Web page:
News & Commentary

July 21, 2023

Greg Volynsky

Greg Volynsky is a student at Harvard Law School.

In Today’s News & Commentary, the NYT chronicles how Starbucks’ anti-union effort demonstrates the failure of labor law, over 650,000 workers threaten to strike over the summer or have already done so, the Biden administration plans to indefinitely keep Su as Acting Secretary of Labor, and Grindr employees seek to unionize.

The New York Times published a profile of Agnes Torregoza, a Starbucks union organizer and barista. The reporting demonstrates, in painful detail, that while union busting is illegal, “consequences are inconsequential.”  

The article highlights several strategies employed by Starbucks. These include closing down unionizing and unionized cafes, as Starbucks has for instance done in Kansas CitySeattleColorado Springs, and Ithaca. Starbucks has allegedly spied on, harassed, and fired union activists (Workers United accused Starbucks of firing 200 workers active in the union effort). 

Most of all, Starbucks has “done a lot of nothing — time-buying, morale-eroding, innocent-seeming nothing.” Starbucks insists on in-person bargaining (which the NLRB general counsel said is illegal) and fails to respond to correspondence. High turnover makes this strategy especially effective, and not one unionized Starbucks store has secured a contract.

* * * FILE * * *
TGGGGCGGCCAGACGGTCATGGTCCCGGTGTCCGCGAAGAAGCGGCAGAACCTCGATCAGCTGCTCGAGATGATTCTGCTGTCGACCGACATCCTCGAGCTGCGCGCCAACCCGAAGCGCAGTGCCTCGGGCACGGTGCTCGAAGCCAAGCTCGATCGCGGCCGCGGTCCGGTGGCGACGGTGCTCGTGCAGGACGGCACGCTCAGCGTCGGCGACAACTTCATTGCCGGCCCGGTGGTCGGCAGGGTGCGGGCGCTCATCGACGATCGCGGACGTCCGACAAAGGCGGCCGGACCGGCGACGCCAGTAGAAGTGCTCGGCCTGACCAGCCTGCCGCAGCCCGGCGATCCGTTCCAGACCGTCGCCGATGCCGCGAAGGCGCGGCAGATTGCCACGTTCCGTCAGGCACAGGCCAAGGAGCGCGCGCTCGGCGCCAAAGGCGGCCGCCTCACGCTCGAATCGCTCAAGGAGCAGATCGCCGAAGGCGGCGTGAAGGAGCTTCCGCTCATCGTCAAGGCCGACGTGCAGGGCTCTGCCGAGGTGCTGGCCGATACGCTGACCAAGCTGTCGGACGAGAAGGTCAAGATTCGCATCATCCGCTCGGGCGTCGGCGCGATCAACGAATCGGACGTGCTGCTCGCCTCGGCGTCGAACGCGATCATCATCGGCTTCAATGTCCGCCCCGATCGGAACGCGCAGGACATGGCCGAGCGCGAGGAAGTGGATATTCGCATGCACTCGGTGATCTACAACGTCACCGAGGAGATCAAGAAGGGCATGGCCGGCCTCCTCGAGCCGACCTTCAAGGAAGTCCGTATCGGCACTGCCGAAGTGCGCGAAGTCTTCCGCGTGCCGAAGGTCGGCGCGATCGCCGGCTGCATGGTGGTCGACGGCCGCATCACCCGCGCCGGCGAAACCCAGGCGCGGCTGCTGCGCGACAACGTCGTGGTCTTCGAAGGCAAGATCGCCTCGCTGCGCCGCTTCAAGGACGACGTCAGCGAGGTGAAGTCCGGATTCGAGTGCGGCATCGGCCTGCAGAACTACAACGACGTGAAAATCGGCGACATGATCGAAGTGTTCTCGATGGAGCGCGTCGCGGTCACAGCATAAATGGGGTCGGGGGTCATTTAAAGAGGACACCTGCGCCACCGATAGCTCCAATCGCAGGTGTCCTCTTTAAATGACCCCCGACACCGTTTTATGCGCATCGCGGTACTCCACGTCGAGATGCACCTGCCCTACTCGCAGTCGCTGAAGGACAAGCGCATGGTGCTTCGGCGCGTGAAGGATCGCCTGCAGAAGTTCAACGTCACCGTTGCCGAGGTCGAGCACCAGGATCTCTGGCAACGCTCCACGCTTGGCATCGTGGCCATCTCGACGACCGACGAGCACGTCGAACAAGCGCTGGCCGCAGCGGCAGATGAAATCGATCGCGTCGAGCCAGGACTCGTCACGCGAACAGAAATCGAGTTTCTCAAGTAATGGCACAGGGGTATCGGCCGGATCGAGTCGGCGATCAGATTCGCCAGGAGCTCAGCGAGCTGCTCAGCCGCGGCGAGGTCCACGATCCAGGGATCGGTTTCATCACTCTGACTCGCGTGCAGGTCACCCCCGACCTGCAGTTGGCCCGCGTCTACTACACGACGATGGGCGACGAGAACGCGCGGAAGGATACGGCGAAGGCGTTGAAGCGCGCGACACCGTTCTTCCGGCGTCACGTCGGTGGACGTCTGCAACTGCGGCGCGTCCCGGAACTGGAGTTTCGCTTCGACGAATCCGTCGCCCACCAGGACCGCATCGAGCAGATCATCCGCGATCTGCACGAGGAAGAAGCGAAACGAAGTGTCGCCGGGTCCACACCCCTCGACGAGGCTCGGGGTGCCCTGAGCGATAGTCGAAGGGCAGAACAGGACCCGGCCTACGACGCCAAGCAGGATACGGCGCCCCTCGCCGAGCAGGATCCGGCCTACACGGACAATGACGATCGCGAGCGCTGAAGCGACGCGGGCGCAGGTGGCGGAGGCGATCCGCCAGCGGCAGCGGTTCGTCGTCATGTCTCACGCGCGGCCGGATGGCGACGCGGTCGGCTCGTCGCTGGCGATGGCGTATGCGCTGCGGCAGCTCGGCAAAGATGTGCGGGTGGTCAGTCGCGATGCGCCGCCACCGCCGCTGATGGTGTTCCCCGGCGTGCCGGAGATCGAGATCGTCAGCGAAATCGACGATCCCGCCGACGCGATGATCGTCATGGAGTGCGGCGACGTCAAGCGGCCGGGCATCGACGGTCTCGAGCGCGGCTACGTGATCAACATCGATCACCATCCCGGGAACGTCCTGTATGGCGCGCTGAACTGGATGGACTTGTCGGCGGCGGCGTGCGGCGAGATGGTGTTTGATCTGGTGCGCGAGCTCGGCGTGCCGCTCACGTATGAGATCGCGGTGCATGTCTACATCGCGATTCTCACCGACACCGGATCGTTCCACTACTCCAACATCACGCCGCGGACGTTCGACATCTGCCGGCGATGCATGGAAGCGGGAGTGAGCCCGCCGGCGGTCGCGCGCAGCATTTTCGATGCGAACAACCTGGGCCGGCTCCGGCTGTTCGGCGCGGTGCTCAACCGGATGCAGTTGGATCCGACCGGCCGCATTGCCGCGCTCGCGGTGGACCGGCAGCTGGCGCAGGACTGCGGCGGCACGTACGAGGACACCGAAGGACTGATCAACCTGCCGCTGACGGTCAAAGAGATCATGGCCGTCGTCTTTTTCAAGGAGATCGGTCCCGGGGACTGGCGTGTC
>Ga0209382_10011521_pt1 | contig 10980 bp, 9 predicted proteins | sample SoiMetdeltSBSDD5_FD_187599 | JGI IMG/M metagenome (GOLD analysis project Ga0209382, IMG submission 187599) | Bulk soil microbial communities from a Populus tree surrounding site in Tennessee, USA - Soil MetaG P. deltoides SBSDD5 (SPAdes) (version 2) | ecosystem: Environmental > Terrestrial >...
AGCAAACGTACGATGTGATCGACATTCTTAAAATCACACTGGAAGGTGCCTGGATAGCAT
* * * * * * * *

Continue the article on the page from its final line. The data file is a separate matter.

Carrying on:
At the same time, unions enjoy overwhelming support—the highest in decades—and union petitions increased by 53 percent between 2021 and 2022. And General Counsel Abruzzo has been called an “activist championing the rights of workers.”

Here’s the bottom line: the NLRA is largely toothless. The consequence of interfering with unionizing efforts by, for instance, firing employees—is at worst an order requiring backpay and reinstatement. If the aggrieved employee files a claim at all, it typically takes more than a year for the claim to be considered—long enough, in many instances, to ward off the unionization effort. And if the unionization effort manages to succeed despite this, the company can effectively refuse to bargain, knowing that, at worst, they will be ordered to bargain and provide backpay. 

As Professor Lichtenstein says simply: “The labor law has become broken.”

In other news, Bloomberg reported on Thursday that over 650,000 workers threatening to strike this summer or already doing so. The article attributes the rise in union activity to the after-effects of the pandemic, a shift towards remote and digital work, increased income inequality, and rising costs of living. The surge in strikes includes actors and writers in Hollywood, who are dealing with shifting profit models due to the rise of streaming. Workers from UPS and Detroit’s Big Three automakers are also poised to join if contract negotiations fall through. One Bank of America Corp. analyst estimated the odds of a United Auto Workers strike at over 90%.

Also on Thursday, Politico reported that the Biden administration has decided to retain Julie Su as the acting Labor Secretary indefinitely. The decision was made following a nearly five-month long confirmation battle, and despite opposition from Senators Joe Manchin and Kyrsten Sinema.

Employees at the LGBTQ dating app Grindr have initiated a union drive. The proposed bargaining unit of over 100 employees is pushing to secure existing benefits, pay transparency, job security, and company representation that reflects their userbase.

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